Results and Complications of Surgical ASD Closure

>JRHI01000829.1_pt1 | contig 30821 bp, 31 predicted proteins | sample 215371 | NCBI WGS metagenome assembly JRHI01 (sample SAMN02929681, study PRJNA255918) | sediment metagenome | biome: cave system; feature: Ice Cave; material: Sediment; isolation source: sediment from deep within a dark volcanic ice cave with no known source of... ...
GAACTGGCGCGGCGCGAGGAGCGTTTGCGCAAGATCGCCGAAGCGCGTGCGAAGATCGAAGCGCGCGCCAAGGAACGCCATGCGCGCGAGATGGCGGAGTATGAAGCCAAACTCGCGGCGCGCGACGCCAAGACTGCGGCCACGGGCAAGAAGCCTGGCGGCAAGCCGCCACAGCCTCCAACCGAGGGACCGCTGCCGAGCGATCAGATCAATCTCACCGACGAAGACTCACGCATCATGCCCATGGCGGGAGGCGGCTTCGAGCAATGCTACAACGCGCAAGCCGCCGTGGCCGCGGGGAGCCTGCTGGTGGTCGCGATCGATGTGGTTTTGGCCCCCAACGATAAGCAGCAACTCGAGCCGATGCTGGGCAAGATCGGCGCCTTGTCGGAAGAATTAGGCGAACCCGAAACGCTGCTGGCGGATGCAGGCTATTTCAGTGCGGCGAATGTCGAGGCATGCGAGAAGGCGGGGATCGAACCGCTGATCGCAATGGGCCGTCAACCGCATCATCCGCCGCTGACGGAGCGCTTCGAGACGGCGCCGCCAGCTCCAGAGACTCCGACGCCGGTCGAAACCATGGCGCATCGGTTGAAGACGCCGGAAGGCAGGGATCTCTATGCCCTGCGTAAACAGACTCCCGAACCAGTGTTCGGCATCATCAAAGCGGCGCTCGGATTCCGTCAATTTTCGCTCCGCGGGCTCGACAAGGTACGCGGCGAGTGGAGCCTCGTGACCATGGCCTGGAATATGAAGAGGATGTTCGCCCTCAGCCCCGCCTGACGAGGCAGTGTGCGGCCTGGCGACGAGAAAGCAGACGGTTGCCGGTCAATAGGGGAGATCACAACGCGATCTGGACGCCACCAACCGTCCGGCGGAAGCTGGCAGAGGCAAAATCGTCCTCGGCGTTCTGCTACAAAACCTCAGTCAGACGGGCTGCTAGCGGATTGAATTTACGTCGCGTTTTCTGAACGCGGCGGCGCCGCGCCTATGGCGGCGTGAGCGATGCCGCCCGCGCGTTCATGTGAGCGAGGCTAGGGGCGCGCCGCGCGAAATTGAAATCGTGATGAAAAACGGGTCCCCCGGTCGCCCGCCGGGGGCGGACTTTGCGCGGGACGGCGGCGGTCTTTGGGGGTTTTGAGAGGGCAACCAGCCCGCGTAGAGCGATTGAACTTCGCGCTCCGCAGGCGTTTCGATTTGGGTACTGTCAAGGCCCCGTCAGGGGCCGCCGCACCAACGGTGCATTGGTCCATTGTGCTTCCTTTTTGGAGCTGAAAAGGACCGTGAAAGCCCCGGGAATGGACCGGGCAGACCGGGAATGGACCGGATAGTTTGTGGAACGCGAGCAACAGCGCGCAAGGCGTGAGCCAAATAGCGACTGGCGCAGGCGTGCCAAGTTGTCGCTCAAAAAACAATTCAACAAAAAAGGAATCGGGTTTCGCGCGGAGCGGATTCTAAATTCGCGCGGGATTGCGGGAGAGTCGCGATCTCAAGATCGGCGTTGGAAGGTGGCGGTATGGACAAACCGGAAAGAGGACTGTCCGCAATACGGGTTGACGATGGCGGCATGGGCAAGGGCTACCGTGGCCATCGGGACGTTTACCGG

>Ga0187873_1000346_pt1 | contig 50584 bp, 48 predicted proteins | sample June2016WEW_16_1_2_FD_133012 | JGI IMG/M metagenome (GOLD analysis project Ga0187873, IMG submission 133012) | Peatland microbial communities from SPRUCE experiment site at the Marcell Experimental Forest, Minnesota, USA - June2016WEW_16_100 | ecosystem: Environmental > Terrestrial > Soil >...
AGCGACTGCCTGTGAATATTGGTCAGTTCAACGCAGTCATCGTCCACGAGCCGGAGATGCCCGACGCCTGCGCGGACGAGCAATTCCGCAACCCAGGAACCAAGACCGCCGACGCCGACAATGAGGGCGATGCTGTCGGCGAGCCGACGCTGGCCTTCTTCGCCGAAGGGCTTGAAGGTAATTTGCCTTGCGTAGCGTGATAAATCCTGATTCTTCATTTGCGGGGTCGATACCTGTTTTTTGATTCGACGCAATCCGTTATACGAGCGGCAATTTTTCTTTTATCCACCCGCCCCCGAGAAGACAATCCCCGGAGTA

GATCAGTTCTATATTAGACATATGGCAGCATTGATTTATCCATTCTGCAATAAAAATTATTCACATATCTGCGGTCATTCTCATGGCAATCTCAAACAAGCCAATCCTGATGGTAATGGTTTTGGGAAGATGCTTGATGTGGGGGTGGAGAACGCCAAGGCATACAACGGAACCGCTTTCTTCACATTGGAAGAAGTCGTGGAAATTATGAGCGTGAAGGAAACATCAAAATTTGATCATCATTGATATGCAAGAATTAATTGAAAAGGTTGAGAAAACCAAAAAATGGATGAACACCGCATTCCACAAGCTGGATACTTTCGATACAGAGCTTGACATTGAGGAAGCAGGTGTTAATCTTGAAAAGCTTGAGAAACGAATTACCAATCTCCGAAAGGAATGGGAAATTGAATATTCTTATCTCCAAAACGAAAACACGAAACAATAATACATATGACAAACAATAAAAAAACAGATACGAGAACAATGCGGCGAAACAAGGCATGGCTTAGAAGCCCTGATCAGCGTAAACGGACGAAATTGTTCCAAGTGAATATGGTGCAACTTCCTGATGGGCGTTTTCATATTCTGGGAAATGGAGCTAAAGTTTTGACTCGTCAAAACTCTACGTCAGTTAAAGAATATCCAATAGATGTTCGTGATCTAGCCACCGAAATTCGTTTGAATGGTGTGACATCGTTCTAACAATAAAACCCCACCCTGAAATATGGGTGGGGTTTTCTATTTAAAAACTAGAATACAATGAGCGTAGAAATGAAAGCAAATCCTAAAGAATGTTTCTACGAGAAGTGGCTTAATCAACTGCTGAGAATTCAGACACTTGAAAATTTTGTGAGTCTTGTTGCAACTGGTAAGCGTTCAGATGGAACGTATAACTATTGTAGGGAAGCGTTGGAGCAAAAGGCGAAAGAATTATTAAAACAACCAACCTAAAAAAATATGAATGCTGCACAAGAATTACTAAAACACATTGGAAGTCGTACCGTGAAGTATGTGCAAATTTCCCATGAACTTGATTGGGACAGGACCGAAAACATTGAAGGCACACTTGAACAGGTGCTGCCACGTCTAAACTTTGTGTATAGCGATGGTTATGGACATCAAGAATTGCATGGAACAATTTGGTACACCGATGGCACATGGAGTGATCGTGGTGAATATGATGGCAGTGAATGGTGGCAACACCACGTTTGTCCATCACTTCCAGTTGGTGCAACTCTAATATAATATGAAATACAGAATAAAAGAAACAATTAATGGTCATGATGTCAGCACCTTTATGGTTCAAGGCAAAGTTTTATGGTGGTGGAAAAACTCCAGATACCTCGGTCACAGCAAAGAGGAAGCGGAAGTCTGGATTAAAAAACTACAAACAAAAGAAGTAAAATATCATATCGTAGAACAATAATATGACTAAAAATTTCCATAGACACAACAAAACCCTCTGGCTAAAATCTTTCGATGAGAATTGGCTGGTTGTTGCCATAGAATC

Traditional operative strategies, such as pericardial or synthetic patch closure, have been well established, with a low complication rate and a mortality rate of zero among patients without pulmonary hypertension.6 The most frequently reported immediate complications include postpericardiotomy syndrome and atrial arrhythmias. Beyond immediate postoperative outcomes, long-term outcomes following surgical closure (up to 20 years) document the low attrition rate and durability of functional status benefit. Importantly, however, atrial arrhythmias are not completely mitigated by closure and can occur in 10% to 40% of patients, especially in older patients (>40 years) or those with pre-existing arrhythmias.7 Kutty and colleagues8 followed 300 patients from their institution, 152 of whom had surgical closure. Late mortality at 10 years was 3%, and functional health status had declined in only 15 patients during follow-up. Recently, there have been an increasing number of reports regarding the results following surgical closure among elderly patients (>60 years of age), which demonstrate equivalent survival to younger patients, albeit with slightly higher complication rates.8,9,10 Hanninen and colleagues11 studied 68 patients between 68 and 86 years at their institution undergoing either surgical (n = 13) or device (n = 54) closure. Although the 23% incidence of major complications (including pneumothorax, heart failure, and pneumonia) was higher than that recently reported by Mascio et al12 using the Society of Thoracic Surgeons’ Congenital Database (20%) or a single-institution review by Hopkins et al13 (12%), there were no operative deaths among the elderly cohort. Moreover, after ASD closure, echocardiographic indices of right ventricular size and function were significantly improved from preoperative values, and functional capacity as measured by standardized survey instruments was also significantly improved.